Study in JAMA finds 10-year follow-up interval associated with reduced risk of cancer, mortality
Ten years after a negative colonoscopy, Kaiser Permanente members had a 46 percent lower risk of being diagnosed with and were 88 percent less likely to die from colorectal cancer compared with those who did not undergo colorectal cancer screening, according to a study published Monday in JAMA Internal Medicine.
“Our study shows that following a colonoscopy with normal findings, there is a reduced risk of developing and dying from colorectal cancer for at least 10 years,” said study leader Jeffrey Lee, MD, a gastroenterologist with The Permanente Medical Group and research scientist at the Kaiser Permanente Division of Research in Northern California.
“These findings suggest that physicians can feel confident following the guideline-recommended 10-year rescreening interval after a negative colonoscopy in which no colorectal cancer or polyps were found,” Dr. Lee said. “There is now solid evidence supporting that recommendation.”
The U.S. Preventive Services Task Force currently recommends colorectal cancer screening for adults at average risk between 50 and 75 years old, with either colonoscopy every 10 years, sigmoidoscopy every five years or fecal testing every year, assuming these tests are normal.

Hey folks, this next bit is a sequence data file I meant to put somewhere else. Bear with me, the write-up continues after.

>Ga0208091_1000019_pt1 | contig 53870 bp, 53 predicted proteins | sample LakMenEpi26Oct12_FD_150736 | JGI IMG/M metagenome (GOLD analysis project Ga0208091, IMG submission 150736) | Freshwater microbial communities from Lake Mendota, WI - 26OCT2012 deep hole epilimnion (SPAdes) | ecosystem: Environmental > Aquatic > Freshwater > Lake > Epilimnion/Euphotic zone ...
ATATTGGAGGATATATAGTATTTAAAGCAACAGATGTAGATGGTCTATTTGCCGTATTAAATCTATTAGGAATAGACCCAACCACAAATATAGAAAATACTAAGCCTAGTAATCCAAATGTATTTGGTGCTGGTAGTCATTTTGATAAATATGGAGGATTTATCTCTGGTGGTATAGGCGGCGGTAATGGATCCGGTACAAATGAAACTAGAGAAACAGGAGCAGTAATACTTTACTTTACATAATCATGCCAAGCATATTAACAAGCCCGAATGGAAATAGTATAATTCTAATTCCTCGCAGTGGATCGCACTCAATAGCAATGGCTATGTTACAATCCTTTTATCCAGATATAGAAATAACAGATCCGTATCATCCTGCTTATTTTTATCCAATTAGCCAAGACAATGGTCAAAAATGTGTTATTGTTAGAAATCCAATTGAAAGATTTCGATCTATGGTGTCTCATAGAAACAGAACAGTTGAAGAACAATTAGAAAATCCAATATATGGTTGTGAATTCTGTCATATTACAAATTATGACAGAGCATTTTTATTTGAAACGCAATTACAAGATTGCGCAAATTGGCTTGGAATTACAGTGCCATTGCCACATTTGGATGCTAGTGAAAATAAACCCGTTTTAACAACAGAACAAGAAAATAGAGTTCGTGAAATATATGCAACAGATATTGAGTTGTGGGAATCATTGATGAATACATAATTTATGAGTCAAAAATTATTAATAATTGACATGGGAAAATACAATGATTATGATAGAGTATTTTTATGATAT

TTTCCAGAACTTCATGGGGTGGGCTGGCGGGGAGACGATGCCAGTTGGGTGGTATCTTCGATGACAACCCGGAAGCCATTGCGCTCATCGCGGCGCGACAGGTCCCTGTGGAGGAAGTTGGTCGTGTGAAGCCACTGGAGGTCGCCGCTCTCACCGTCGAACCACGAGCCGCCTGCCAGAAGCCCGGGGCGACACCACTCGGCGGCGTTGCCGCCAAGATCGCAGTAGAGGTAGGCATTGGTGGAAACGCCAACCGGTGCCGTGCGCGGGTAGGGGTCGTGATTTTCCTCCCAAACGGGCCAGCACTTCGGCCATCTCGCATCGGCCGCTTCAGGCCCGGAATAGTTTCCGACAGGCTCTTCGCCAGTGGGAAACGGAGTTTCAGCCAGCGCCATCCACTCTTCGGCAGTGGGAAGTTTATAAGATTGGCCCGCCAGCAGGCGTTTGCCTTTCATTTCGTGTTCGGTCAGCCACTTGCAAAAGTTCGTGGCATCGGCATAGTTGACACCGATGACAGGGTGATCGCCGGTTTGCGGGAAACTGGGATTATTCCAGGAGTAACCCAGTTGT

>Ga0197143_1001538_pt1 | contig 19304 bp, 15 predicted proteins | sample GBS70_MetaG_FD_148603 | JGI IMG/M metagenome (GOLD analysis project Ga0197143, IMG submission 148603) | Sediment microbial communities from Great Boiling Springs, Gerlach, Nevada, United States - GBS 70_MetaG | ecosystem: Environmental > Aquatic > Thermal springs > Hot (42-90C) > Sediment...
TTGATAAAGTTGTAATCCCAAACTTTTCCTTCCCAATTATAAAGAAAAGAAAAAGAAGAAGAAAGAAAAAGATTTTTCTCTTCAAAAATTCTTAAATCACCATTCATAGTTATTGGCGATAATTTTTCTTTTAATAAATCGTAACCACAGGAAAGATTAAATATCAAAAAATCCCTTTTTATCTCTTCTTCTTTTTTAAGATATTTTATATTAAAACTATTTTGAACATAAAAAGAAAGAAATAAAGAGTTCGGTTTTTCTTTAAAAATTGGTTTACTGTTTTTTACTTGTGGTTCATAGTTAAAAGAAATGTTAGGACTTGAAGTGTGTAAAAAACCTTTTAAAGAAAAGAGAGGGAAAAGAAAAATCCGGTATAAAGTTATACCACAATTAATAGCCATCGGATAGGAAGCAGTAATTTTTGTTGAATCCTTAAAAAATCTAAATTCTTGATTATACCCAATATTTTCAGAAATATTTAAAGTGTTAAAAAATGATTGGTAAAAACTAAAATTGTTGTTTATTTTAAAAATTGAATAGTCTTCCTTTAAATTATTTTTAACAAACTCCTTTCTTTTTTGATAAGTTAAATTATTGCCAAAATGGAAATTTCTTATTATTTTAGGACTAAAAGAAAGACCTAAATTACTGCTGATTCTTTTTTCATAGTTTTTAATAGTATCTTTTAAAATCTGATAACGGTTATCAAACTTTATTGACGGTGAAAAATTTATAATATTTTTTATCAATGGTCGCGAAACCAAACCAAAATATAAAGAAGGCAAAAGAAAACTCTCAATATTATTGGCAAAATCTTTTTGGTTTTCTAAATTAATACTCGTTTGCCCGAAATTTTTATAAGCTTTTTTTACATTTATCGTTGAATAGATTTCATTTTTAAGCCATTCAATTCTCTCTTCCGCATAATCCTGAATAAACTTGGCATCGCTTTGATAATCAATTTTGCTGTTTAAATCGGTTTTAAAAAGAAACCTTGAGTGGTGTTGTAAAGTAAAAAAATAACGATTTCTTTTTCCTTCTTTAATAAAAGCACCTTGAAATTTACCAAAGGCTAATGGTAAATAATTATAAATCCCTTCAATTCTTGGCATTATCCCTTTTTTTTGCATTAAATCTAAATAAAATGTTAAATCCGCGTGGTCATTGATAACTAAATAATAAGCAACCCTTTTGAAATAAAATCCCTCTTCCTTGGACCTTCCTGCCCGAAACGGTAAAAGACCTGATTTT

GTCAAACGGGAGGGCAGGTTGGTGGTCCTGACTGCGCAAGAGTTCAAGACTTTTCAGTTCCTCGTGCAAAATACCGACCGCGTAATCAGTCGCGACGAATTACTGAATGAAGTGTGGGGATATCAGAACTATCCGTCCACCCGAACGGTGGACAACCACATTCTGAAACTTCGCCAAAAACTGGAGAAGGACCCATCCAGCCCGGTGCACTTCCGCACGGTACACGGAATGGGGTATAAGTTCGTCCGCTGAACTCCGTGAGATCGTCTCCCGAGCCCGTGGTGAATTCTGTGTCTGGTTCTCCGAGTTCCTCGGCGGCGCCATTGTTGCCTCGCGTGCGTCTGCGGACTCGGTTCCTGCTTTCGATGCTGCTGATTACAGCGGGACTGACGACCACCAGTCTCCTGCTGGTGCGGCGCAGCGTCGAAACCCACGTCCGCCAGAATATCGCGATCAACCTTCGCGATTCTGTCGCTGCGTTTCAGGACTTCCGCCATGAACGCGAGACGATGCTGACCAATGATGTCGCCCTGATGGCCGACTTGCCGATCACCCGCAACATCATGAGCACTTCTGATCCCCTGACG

Addressing the uncertainty
Before this study, there was little evidence supporting the 10-year recommended screening interval after a colonoscopy with normal findings, Dr. Lee said. “That uncertainty was concerning because colorectal cancer is the second leading cause of cancer-related deaths in the United States.”
To help address the evidence gap for when to rescreen, the retrospective study examined the long-term risk of colorectal cancer and related deaths after a negative colonoscopy in comparison to no screening in more than 1.25 million average-risk members of Kaiser Permanente in Northern California who were of recommended screening age during the 1998 to 2015 study period.
“This large study is the first with a high enough number of average-risk individuals to evaluate cancer risks after colonoscopy examinations, compared with no screening,” said senior author Douglas Corley, MD, PhD, a Permanente gastroenterologist and research scientist with the Division of Research. “Such information provides greater certainty regarding the appropriate timing for rescreening after a negative colonoscopy.”
The National Cancer Institute funded the study through its Population-Based Research Optimizing Screening Through Personalized Regimens consortium.
In addition to Drs. Lee and Corley, co-authors were Christopher D. Jensen, PhD, Theodore R. Levin, MD, Natalia Udaltsova, PhD, Wei K. Zhao, MPH, Bruce H. Fireman, MA, and Charles P. Quesenberry, PhD, all of the Kaiser Permanente Division of Research; Ann G. Zauber, PhD, Memorial Sloan Kettering Cancer Center; Joanne E. Schottinger, MD, and Virginia P. Quinn, PhD, Kaiser Permanente Southern California Department of Research and Evaluation; and Chyke A. Doubeni, MD, University of Pennsylvania.
Read more about the study in JAMA Internal Medicine.